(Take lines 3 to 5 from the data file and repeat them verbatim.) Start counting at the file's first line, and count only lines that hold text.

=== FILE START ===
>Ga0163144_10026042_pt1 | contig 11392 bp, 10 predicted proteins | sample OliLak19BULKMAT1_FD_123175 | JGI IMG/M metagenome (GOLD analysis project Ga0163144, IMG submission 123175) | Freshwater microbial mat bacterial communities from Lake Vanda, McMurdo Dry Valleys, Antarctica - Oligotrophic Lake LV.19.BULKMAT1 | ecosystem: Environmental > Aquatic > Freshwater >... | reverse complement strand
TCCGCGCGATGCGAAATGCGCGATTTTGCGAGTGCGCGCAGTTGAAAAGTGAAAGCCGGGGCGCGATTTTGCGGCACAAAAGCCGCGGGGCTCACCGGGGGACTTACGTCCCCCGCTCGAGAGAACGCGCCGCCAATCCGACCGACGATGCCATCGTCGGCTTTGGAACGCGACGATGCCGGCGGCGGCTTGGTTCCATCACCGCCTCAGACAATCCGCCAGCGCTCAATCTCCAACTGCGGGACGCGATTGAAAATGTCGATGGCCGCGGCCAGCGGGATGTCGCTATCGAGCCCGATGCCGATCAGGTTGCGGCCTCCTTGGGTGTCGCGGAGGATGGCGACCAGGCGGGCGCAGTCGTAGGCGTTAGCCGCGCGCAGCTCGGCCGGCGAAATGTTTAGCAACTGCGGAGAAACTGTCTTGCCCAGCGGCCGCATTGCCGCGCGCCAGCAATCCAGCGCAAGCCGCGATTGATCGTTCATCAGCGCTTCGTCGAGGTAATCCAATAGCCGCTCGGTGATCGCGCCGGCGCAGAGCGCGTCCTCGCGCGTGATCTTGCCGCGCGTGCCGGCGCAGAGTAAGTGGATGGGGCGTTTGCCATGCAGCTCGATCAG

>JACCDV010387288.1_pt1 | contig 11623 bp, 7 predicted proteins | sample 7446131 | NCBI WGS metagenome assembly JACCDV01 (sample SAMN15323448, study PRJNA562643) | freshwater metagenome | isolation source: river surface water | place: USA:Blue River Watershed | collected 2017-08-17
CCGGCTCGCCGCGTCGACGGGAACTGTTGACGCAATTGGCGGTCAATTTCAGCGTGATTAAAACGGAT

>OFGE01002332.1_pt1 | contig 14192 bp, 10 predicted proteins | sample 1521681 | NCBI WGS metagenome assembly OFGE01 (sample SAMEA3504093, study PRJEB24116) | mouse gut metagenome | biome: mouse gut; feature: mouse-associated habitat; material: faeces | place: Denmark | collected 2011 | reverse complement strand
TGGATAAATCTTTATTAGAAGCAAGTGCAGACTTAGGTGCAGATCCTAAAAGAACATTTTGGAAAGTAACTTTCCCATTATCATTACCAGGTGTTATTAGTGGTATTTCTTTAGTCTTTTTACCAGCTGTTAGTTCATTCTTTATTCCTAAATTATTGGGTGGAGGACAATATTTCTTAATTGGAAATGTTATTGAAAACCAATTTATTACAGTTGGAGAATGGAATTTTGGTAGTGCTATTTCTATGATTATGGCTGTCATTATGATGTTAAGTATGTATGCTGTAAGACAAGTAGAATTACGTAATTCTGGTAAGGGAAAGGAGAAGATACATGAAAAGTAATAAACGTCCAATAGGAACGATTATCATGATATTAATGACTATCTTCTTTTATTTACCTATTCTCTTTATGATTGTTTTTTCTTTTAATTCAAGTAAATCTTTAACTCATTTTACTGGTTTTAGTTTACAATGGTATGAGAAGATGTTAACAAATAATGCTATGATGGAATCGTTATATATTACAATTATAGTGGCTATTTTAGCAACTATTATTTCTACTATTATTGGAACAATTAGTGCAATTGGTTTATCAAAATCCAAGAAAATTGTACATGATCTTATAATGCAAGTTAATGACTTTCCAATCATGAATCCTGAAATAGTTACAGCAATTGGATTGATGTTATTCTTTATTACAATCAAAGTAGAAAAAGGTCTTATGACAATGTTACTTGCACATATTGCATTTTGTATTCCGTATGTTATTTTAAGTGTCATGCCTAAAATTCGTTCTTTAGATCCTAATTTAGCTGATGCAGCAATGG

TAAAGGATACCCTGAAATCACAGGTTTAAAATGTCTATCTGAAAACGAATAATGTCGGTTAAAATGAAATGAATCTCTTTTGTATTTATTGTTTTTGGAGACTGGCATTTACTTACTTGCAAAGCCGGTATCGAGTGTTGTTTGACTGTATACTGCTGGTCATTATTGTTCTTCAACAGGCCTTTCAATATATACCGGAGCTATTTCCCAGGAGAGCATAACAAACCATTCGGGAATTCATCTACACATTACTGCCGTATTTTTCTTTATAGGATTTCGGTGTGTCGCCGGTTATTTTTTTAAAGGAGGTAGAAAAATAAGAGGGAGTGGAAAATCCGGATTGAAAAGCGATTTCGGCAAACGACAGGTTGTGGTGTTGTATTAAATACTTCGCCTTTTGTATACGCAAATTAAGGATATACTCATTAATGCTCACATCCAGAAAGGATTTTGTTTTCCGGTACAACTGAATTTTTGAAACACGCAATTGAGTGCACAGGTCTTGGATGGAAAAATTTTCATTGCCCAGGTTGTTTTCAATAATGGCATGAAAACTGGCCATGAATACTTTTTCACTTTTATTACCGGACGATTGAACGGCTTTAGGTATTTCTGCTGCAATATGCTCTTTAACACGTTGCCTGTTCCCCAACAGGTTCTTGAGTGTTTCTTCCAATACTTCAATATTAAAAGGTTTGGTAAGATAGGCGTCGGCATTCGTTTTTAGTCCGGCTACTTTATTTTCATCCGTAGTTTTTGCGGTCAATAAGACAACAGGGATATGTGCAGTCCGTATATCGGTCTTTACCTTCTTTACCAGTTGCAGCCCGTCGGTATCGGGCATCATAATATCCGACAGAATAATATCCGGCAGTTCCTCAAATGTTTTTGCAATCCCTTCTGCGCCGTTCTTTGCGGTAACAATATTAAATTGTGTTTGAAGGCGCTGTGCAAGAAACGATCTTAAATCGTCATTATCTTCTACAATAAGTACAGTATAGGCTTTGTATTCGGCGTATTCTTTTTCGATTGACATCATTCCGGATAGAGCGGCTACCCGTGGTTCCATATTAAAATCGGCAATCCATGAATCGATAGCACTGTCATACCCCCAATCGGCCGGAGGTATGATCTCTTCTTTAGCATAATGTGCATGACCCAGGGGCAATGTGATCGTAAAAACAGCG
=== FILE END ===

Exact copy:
>JACCDV010387288.1_pt1 | contig 11623 bp, 7 predicted proteins | sample 7446131 | NCBI WGS metagenome assembly JACCDV01 (sample SAMN15323448, study PRJNA562643) | freshwater metagenome | isolation source: river surface water | place: USA:Blue River Watershed | collected 2017-08-17
CCGGCTCGCCGCGTCGACGGGAACTGTTGACGCAATTGGCGGTCAATTTCAGCGTGATTAAAACGGAT

>OFGE01002332.1_pt1 | contig 14192 bp, 10 predicted proteins | sample 1521681 | NCBI WGS metagenome assembly OFGE01 (sample SAMEA3504093, study PRJEB24116) | mouse gut metagenome | biome: mouse gut; feature: mouse-associated habitat; material: faeces | place: Denmark | collected 2011 | reverse complement strand